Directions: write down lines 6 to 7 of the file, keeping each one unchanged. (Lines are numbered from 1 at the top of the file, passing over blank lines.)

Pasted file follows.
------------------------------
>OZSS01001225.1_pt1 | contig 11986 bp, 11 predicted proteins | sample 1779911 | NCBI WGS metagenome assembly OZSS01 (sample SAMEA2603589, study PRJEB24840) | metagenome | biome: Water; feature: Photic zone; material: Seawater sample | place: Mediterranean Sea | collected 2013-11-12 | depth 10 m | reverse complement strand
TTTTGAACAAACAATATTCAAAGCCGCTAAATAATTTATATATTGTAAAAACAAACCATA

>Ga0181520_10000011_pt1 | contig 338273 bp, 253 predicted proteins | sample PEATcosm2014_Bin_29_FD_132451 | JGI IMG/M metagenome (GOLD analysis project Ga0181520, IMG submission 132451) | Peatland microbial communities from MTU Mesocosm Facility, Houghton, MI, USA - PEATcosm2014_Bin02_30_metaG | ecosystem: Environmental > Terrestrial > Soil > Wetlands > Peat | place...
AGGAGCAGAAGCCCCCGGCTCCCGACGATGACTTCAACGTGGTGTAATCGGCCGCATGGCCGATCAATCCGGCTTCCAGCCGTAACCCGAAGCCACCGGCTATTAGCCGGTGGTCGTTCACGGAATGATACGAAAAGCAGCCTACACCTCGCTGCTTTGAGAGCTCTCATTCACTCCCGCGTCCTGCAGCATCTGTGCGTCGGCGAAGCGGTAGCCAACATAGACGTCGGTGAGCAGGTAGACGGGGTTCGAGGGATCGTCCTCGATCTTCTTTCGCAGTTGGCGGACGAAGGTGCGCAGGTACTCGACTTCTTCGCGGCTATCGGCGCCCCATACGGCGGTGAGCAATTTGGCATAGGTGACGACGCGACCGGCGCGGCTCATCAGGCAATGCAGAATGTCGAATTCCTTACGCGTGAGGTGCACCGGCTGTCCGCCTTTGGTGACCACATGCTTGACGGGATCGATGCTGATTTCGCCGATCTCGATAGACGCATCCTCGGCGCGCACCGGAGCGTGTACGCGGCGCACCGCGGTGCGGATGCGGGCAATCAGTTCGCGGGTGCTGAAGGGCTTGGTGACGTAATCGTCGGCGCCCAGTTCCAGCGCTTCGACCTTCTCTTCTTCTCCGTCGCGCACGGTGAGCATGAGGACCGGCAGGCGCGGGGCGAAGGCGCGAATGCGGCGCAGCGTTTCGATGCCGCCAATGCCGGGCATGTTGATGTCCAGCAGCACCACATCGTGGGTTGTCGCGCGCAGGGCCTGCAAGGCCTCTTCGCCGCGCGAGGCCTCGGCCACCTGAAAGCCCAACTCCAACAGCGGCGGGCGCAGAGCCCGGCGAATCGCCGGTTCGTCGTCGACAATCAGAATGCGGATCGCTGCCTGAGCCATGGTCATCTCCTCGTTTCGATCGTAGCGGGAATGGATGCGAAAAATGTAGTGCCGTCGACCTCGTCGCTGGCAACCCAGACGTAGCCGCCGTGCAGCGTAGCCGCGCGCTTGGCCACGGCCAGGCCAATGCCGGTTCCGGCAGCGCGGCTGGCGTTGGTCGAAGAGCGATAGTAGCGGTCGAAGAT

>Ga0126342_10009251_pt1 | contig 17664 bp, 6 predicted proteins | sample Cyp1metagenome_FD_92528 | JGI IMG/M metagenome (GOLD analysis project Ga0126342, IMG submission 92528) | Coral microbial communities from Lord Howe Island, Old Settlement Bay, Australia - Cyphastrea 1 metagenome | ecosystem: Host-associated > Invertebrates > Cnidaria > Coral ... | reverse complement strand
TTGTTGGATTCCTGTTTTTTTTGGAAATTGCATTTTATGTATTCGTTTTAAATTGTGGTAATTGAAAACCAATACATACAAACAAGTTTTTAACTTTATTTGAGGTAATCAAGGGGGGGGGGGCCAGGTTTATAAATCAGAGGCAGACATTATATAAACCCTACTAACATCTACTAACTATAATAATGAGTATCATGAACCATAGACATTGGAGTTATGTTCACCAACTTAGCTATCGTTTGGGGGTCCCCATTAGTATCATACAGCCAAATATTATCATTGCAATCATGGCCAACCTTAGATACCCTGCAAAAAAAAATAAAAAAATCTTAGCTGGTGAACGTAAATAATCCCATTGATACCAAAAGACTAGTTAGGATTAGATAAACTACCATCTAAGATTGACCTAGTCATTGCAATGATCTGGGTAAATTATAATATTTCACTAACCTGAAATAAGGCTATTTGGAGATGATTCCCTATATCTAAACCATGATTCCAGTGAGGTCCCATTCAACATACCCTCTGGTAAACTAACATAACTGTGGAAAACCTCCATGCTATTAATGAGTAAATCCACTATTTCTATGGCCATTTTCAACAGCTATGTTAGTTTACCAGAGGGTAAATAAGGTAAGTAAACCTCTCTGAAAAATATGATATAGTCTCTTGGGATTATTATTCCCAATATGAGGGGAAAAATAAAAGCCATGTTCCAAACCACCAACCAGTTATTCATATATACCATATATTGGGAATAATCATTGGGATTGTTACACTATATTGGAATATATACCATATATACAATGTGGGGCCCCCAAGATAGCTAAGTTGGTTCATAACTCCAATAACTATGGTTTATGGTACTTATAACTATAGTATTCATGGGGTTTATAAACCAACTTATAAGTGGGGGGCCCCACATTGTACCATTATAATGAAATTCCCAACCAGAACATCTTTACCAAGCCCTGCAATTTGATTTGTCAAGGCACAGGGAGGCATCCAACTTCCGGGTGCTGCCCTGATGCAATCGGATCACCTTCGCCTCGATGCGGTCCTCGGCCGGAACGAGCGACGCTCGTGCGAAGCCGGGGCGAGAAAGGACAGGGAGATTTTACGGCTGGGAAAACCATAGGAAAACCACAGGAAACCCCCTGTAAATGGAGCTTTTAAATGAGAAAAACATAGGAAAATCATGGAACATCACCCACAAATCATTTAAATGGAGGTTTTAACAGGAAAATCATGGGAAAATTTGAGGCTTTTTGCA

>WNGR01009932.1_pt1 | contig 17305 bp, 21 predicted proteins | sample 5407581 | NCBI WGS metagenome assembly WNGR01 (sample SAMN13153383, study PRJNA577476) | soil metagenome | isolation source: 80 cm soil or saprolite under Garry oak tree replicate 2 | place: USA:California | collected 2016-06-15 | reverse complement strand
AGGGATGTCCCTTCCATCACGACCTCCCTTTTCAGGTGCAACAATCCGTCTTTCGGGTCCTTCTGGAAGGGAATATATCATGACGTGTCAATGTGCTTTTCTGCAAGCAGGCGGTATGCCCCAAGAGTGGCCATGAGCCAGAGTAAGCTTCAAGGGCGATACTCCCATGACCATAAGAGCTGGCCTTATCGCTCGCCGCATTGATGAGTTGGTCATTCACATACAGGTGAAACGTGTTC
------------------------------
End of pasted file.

TTGTTGGATTCCTGTTTTTTTTGGAAATTGCATTTTATGTATTCGTTTTAAATTGTGGTAATTGAAAACCAATACATACAAACAAGTTTTTAACTTTATTTGAGGTAATCAAGGGGGGGGGGGCCAGGTTTATAAATCAGAGGCAGACATTATATAAACCCTACTAACATCTACTAACTATAATAATGAGTATCATGAACCATAGACATTGGAGTTATGTTCACCAACTTAGCTATCGTTTGGGGGTCCCCATTAGTATCATACAGCCAAATATTATCATTGCAATCATGGCCAACCTTAGATACCCTGCAAAAAAAAATAAAAAAATCTTAGCTGGTGAACGTAAATAATCCCATTGATACCAAAAGACTAGTTAGGATTAGATAAACTACCATCTAAGATTGACCTAGTCATTGCAATGATCTGGGTAAATTATAATATTTCACTAACCTGAAATAAGGCTATTTGGAGATGATTCCCTATATCTAAACCATGATTCCAGTGAGGTCCCATTCAACATACCCTCTGGTAAACTAACATAACTGTGGAAAACCTCCATGCTATTAATGAGTAAATCCACTATTTCTATGGCCATTTTCAACAGCTATGTTAGTTTACCAGAGGGTAAATAAGGTAAGTAAACCTCTCTGAAAAATATGATATAGTCTCTTGGGATTATTATTCCCAATATGAGGGGAAAAATAAAAGCCATGTTCCAAACCACCAACCAGTTATTCATATATACCATATATTGGGAATAATCATTGGGATTGTTACACTATATTGGAATATATACCATATATACAATGTGGGGCCCCCAAGATAGCTAAGTTGGTTCATAACTCCAATAACTATGGTTTATGGTACTTATAACTATAGTATTCATGGGGTTTATAAACCAACTTATAAGTGGGGGGCCCCACATTGTACCATTATAATGAAATTCCCAACCAGAACATCTTTACCAAGCCCTGCAATTTGATTTGTCAAGGCACAGGGAGGCATCCAACTTCCGGGTGCTGCCCTGATGCAATCGGATCACCTTCGCCTCGATGCGGTCCTCGGCCGGAACGAGCGACGCTCGTGCGAAGCCGGGGCGAGAAAGGACAGGGAGATTTTACGGCTGGGAAAACCATAGGAAAACCACAGGAAACCCCCTGTAAATGGAGCTTTTAAATGAGAAAAACATAGGAAAATCATGGAACATCACCCACAAATCATTTAAATGGAGGTTTTAACAGGAAAATCATGGGAAAATTTGAGGCTTTTTGCA

>WNGR01009932.1_pt1 | contig 17305 bp, 21 predicted proteins | sample 5407581 | NCBI WGS metagenome assembly WNGR01 (sample SAMN13153383, study PRJNA577476) | soil metagenome | isolation source: 80 cm soil or saprolite under Garry oak tree replicate 2 | place: USA:California | collected 2016-06-15 | reverse complement strand